In today’s Thanksgiving episode, we delve into the history behind this beloved holiday. Join Cynthia as she explores the origins of Thanksgiving, the remarkable story of Sarah Joseph Hale, and how she played a pivotal role in making it a national holiday.
Pilgrims celebrated the first Thanksgiving in 1621. For many years, various parts of the country celebrated Thanksgiving while others didn’t.
George Washington Issued a Thanksgiving proclamation in 1789 as did John Adams and James Madison. Thomas Jefferson, however, believed such that a violation of church and state.
Sarah Josepha Hale believed Thanksgiving should be a national holiday
Sarah was born in New Hampshire in 1788 and married David Hale in 1813. However, her husband died in 1822, and she had work to support her family. She chose to write, and her most famous work is Mary Had a Little Lamb. Her writing caught the attention of a lady’s magazine and they invited her to serve as editor.
Louis A Godey hired Sarah as editor of Godey’s Lady’s Book in 1837.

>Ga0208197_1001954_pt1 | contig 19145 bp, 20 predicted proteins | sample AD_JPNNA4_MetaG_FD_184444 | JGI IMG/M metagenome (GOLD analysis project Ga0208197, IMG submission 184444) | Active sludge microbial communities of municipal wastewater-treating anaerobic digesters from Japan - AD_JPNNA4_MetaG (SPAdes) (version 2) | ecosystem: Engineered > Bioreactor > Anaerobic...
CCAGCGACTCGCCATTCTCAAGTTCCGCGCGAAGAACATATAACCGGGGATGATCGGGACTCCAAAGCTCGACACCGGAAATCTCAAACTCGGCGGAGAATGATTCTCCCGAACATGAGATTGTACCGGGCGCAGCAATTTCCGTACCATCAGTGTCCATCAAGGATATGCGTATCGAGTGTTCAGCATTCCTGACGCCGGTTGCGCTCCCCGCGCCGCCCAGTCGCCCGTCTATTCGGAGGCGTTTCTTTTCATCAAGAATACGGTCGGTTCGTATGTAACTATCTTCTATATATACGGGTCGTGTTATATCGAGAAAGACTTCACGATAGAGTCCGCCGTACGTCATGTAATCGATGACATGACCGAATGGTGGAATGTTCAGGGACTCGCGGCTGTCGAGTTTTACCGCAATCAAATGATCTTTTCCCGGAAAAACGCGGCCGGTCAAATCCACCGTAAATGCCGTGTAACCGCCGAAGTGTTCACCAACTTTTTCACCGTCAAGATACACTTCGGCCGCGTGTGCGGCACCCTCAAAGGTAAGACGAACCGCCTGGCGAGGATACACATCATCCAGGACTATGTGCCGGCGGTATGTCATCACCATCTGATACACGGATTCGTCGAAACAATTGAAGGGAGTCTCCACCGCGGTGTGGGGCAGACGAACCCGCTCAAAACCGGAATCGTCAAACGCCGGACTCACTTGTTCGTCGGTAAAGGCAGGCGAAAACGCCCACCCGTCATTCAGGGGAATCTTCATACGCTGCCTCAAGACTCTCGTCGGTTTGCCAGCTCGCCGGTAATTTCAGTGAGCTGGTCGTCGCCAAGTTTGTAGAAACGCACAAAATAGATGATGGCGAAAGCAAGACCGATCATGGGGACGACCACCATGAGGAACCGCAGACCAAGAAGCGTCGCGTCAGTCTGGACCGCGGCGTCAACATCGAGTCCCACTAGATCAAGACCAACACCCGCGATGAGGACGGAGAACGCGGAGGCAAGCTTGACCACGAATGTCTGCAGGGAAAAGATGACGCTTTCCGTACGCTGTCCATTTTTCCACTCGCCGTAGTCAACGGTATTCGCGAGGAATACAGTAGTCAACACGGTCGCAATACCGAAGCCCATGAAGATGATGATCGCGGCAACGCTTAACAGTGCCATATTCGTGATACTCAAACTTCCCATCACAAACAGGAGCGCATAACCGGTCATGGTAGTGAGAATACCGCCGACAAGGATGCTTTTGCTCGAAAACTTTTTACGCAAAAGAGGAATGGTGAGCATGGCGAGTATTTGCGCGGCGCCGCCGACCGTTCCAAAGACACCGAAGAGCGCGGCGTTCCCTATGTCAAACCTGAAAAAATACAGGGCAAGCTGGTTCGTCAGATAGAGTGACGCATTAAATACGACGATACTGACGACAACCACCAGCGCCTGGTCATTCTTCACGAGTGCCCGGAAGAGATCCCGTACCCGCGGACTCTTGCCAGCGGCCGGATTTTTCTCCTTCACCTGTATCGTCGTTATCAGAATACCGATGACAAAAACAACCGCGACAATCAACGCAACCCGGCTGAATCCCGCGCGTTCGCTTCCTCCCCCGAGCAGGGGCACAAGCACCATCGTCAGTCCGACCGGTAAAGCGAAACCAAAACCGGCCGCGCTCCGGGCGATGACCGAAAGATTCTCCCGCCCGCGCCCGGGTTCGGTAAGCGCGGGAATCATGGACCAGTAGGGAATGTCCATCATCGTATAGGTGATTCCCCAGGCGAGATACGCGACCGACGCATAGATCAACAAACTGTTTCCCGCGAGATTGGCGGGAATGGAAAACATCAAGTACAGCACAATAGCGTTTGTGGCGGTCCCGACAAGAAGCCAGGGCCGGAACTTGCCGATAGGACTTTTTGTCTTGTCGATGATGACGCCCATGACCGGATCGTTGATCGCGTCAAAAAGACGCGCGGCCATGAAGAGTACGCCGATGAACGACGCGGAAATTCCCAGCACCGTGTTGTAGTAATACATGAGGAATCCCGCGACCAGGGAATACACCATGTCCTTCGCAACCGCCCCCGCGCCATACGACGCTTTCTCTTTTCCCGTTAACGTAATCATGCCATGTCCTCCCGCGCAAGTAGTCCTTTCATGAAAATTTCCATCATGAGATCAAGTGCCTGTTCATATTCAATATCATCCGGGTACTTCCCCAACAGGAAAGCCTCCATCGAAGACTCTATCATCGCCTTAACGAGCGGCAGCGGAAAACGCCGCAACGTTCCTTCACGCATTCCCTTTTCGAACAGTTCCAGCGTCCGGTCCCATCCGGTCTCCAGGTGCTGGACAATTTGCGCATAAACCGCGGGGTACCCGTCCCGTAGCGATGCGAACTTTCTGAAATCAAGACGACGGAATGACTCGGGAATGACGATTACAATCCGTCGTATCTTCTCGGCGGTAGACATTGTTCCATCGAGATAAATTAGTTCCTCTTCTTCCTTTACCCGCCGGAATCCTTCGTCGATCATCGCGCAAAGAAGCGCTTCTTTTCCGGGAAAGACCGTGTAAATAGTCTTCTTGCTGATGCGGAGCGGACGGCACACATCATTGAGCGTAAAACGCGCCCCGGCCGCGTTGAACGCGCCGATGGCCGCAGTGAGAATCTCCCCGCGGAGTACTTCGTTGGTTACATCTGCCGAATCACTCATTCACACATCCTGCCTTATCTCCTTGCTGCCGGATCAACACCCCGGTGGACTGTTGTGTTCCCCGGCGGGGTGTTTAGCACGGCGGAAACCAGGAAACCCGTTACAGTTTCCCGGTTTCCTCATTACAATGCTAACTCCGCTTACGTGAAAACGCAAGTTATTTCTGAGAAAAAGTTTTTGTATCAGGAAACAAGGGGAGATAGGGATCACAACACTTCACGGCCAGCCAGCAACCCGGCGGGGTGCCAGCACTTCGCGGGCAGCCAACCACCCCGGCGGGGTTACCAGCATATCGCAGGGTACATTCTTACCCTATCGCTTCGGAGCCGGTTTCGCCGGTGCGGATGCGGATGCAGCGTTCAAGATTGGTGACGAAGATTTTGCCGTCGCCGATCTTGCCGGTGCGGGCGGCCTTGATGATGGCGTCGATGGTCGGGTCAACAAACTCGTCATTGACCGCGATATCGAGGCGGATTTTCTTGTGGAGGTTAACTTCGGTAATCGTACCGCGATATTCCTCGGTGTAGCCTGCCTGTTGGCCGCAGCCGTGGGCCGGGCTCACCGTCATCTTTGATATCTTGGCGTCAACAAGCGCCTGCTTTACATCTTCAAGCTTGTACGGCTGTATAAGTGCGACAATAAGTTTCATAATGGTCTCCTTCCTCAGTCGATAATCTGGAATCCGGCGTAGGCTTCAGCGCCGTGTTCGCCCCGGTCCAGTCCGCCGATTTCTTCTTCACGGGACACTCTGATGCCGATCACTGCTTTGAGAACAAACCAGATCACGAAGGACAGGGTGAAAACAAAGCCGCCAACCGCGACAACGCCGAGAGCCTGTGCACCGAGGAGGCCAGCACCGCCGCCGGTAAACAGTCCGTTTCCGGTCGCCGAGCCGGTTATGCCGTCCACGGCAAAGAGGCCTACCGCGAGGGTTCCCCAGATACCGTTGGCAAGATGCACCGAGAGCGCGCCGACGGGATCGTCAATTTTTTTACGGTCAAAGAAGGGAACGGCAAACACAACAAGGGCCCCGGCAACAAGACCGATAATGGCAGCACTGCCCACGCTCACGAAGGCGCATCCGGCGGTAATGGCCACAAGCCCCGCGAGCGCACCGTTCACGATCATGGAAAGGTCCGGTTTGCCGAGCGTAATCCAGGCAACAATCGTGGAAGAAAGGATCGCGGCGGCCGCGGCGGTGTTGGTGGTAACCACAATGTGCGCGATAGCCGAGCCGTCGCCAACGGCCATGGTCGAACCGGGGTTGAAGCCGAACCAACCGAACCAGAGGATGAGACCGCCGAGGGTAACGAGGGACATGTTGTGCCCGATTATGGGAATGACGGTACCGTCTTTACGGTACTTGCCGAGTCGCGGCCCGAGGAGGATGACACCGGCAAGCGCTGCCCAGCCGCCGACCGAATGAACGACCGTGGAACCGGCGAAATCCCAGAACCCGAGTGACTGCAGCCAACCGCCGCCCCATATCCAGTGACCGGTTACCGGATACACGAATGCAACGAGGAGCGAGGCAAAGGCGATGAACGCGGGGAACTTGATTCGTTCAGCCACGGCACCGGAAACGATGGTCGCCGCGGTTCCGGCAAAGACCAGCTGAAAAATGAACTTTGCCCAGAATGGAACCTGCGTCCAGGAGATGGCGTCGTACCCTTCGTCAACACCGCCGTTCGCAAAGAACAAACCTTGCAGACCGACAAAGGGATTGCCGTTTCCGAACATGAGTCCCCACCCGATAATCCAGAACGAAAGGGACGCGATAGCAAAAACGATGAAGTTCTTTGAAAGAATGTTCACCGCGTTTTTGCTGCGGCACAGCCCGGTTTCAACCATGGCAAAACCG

The magazine became the most influential and widely read magazine at the time. Sarah didn’t agree with feminists of the day but she steered the magazine away from politics and social issues. Instead, she encouraged women’s education while hiring original writers.
Her family had celebrated Thanksgiving every year as she grew up, and she saw the value in being thankful. Sarah often wrote articles encouraging a national day of Thanksgiving.
At the time, slavery split the nation. Sarah believed a national day of Thanksgiving could unite the shattered nation. She frequently wrote Lincoln and requested him to establish a regular holiday.
When the Union won the battle of Fort Donelson and Shiloh in 1862, Lincoln wrote a Thanksgiving proclamation. After the battle of Gettysburg, her wrote another one. Sarah appealed to him again for a national holiday, and he asked his staff to draft the appropriate documents. He set the Thanksgiving for the final Thursday in November.
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